If the government helped pay for any part of your medical care,  they have a right to get paid back if you recover money for your injuries from another party.

The program that was used to pay for your medical care, Medicare and Medicaid Liens, or Veteran's Administration, will determine the rights it has to your settlement.

Some of the programs will have the right to claim a portion of your proceeds. 

How A Medical Lien Impacts Your Settlement

 Once your settlement is accepted, and you've been awarded damages, the people that provided or paid for your medical care can collect on their debts.

The cost of your treatment will be deducted from any damages that you receive.

If they ask for more than the damages you receive, it's possible to negotiate down to an amount that is more suitable for you.

A good attorney will negotiate with these providers both before and after you’ve received damages to minimize your costs, so you do not experience any financial hardship.

Your Insurance Company

It's also possible for insurance companies to make arrangements with medical providers to provide services at a discounted rate.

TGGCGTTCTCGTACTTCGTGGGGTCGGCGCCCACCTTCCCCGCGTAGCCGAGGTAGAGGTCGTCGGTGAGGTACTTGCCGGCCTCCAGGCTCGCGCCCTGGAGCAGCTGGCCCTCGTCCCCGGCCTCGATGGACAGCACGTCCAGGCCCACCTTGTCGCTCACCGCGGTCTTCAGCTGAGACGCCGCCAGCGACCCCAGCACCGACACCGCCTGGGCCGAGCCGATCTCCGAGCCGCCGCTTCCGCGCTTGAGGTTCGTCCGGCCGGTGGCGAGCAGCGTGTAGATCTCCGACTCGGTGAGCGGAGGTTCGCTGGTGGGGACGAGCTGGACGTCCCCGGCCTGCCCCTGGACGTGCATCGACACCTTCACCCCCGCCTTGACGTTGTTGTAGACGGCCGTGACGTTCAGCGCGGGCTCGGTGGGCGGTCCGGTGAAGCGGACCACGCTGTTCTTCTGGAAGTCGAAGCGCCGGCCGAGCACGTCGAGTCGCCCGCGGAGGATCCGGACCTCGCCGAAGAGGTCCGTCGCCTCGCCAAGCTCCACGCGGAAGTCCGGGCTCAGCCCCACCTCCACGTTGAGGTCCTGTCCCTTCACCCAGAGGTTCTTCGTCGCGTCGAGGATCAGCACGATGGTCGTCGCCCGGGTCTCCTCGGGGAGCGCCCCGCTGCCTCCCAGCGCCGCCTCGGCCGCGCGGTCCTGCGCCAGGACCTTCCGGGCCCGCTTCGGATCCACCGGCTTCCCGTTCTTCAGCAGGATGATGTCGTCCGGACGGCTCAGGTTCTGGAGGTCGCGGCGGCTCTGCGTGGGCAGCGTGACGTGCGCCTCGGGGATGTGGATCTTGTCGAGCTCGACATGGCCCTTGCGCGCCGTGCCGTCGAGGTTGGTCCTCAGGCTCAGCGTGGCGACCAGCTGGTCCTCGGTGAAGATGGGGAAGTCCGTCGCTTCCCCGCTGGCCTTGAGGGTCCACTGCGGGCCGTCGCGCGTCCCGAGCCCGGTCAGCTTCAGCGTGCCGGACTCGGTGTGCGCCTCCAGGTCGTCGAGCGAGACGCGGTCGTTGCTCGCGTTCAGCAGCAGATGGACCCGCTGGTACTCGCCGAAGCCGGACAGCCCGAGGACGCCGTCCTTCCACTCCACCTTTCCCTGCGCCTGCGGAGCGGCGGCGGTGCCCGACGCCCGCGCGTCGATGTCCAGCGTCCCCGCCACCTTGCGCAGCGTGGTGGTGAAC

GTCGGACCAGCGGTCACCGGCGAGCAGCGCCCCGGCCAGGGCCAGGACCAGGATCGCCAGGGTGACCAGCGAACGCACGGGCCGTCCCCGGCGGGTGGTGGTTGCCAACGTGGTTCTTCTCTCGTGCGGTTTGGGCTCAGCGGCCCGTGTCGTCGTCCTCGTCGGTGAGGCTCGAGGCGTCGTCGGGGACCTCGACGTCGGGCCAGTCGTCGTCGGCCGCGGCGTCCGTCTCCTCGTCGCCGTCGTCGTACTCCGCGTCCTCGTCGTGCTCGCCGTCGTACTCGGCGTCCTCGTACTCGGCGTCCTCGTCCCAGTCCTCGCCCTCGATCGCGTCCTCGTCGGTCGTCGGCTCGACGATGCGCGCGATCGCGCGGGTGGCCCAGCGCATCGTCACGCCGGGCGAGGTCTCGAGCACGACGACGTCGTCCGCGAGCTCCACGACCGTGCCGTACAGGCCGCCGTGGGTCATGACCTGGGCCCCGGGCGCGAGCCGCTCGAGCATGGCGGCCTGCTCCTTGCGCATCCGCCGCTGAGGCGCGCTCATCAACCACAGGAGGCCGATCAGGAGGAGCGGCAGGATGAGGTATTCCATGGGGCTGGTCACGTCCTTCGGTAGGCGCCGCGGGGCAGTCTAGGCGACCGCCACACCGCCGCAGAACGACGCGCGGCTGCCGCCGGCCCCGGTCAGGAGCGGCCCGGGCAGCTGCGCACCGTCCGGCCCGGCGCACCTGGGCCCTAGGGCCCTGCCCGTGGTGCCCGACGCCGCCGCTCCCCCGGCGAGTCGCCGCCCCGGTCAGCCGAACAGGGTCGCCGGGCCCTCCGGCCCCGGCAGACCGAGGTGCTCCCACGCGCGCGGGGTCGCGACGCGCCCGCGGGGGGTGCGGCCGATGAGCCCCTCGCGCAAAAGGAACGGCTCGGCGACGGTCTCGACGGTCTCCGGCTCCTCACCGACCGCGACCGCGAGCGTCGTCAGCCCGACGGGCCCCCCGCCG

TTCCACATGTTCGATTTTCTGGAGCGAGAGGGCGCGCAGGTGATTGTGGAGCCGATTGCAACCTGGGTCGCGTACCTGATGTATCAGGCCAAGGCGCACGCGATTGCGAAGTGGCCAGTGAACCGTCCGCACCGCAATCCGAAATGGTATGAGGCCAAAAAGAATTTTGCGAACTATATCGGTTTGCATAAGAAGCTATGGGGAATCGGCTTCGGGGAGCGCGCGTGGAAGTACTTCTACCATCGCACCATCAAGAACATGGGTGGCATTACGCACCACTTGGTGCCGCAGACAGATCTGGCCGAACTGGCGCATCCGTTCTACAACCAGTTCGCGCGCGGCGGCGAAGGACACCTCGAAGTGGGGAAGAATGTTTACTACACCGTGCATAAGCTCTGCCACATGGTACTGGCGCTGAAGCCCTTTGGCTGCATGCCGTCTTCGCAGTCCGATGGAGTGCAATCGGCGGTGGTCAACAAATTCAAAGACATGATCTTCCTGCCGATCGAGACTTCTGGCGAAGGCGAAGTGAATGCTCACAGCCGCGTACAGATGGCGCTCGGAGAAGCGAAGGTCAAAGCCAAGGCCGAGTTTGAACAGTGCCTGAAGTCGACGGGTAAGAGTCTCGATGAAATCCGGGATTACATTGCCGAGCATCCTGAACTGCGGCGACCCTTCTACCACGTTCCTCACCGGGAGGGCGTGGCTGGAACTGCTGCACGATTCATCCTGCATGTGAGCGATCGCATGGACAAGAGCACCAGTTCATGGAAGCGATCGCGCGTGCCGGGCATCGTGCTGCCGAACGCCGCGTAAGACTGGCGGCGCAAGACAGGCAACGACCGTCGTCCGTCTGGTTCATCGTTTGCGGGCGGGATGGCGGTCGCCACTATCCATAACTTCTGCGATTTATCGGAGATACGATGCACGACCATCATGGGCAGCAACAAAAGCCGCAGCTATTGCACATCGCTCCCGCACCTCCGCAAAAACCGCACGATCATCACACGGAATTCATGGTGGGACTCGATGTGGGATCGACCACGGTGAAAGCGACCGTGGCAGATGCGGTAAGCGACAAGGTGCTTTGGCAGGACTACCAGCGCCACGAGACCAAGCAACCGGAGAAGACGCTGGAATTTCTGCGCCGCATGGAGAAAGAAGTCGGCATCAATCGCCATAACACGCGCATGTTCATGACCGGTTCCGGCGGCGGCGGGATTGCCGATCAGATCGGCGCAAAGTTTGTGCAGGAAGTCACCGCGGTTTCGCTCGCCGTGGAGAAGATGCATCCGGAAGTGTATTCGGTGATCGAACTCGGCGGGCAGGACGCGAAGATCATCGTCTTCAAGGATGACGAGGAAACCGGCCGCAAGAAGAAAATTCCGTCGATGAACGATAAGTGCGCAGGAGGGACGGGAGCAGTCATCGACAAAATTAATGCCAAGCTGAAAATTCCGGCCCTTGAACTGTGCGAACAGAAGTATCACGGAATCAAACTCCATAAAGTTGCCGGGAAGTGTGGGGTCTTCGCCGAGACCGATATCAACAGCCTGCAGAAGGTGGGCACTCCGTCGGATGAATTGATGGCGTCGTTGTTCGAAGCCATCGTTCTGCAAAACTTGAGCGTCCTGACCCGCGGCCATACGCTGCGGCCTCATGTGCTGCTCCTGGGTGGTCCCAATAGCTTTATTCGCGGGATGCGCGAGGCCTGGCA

For example, the insurance company could negotiate the cost down by 25% in exchange for immediate payment.

These proposals are typically accepted because the legal process for many cases takes years and there is no guarantee that a patient will receive compensation. 

Medical Liens Are Risky For The Medical Care Providers

Most doctors and hospitals despise liens and prefer immediate payment.

With medical liens, providers could wait years to receive their payment, and the patient might not receive any damages once it's all over with.

Because of this, it's often possible to negotiate timely payments instead of getting a medical lien out against your settlement.

Your personal injury lawyer will make every effort to reduce your financial burden by seeking the most compensation allowed and by making arrangements that are in your best interest.

Negotiating A Lien

It's not unheard of to get the lien holder to accept less than the amount they paid. A good lawyer may be able to negotiate a lower amount with the medical care providers. 

Sometimes with workers compensation suits, a lien may be so large that it creates a disincentive to seek damages.

If the lien exceeds the total amount a plaintiff is likely to receive from a lawsuit, the plaintiff may choose not to sue.

The plaintiff's attorney can negotiate with the carrier to resolve the lien for substantially less than the face value of their claim. 

The Role Of Your Lawyer

A good lawyer will limit your financial responsibility, so you receive as much money as possible once your liens have been satisfied.

Most companies and providers will be very flexible because they don't want to wait years for payment if they even receive any compensation at all.

DISCLAIMER: Because of the generality of this update, the information provided herein may not be applicable in all situations and should not be acted upon without specific legal advice based on particular situations.